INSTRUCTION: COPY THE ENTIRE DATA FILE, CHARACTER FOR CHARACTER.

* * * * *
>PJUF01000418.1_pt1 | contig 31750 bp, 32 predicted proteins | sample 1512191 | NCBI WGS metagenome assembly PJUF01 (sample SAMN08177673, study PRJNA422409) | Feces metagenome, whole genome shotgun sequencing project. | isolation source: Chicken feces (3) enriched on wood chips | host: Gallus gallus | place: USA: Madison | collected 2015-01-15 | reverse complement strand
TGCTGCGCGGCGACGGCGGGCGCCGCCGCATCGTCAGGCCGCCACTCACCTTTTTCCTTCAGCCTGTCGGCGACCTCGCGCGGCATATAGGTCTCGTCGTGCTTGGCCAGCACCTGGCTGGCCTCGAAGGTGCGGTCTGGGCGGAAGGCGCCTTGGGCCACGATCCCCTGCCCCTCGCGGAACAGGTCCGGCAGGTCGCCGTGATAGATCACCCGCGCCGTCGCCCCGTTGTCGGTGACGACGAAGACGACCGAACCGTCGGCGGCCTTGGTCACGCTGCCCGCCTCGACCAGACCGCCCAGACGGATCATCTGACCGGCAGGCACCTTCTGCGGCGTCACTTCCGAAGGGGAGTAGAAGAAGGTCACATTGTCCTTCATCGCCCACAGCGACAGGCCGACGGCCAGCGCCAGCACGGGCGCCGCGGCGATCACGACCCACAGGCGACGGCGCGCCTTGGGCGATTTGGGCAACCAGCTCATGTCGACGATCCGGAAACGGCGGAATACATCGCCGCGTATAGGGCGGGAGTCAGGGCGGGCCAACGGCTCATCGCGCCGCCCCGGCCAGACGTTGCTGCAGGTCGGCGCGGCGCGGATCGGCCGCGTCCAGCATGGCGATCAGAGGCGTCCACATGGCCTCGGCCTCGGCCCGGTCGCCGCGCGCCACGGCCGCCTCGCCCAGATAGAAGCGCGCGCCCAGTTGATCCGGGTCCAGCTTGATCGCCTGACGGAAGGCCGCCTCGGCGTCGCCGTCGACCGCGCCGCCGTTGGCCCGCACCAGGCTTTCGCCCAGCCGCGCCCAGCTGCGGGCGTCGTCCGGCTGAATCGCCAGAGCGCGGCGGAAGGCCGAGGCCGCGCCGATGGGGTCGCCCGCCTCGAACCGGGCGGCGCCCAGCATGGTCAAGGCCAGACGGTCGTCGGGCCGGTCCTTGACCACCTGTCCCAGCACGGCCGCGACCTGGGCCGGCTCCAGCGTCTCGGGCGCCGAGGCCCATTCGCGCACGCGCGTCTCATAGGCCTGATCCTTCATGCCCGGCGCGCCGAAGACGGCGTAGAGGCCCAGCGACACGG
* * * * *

>PJUF01000418.1_pt1 | contig 31750 bp, 32 predicted proteins | sample 1512191 | NCBI WGS metagenome assembly PJUF01 (sample SAMN08177673, study PRJNA422409) | Feces metagenome, whole genome shotgun sequencing project. | isolation source: Chicken feces (3) enriched on wood chips | host: Gallus gallus | place: USA: Madison | collected 2015-01-15 | reverse complement strand
TGCTGCGCGGCGACGGCGGGCGCCGCCGCATCGTCAGGCCGCCACTCACCTTTTTCCTTCAGCCTGTCGGCGACCTCGCGCGGCATATAGGTCTCGTCGTGCTTGGCCAGCACCTGGCTGGCCTCGAAGGTGCGGTCTGGGCGGAAGGCGCCTTGGGCCACGATCCCCTGCCCCTCGCGGAACAGGTCCGGCAGGTCGCCGTGATAGATCACCCGCGCCGTCGCCCCGTTGTCGGTGACGACGAAGACGACCGAACCGTCGGCGGCCTTGGTCACGCTGCCCGCCTCGACCAGACCGCCCAGACGGATCATCTGACCGGCAGGCACCTTCTGCGGCGTCACTTCCGAAGGGGAGTAGAAGAAGGTCACATTGTCCTTCATCGCCCACAGCGACAGGCCGACGGCCAGCGCCAGCACGGGCGCCGCGGCGATCACGACCCACAGGCGACGGCGCGCCTTGGGCGATTTGGGCAACCAGCTCATGTCGACGATCCGGAAACGGCGGAATACATCGCCGCGTATAGGGCGGGAGTCAGGGCGGGCCAACGGCTCATCGCGCCGCCCCGGCCAGACGTTGCTGCAGGTCGGCGCGGCGCGGATCGGCCGCGTCCAGCATGGCGATCAGAGGCGTCCACATGGCCTCGGCCTCGGCCCGGTCGCCGCGCGCCACGGCCGCCTCGCCCAGATAGAAGCGCGCGCCCAGTTGATCCGGGTCCAGCTTGATCGCCTGACGGAAGGCCGCCTCGGCGTCGCCGTCGACCGCGCCGCCGTTGGCCCGCACCAGGCTTTCGCCCAGCCGCGCCCAGCTGCGGGCGTCGTCCGGCTGAATCGCCAGAGCGCGGCGGAAGGCCGAGGCCGCGCCGATGGGGTCGCCCGCCTCGAACCGGGCGGCGCCCAGCATGGTCAAGGCCAGACGGTCGTCGGGCCGGTCCTTGACCACCTGTCCCAGCACGGCCGCGACCTGGGCCGGCTCCAGCGTCTCGGGCGCCGAGGCCCATTCGCGCACGCGCGTCTCATAGGCCTGATCCTTCATGCCCGGCGCGCCGAAGACGGCGTAGAGGCCCAGCGACACGG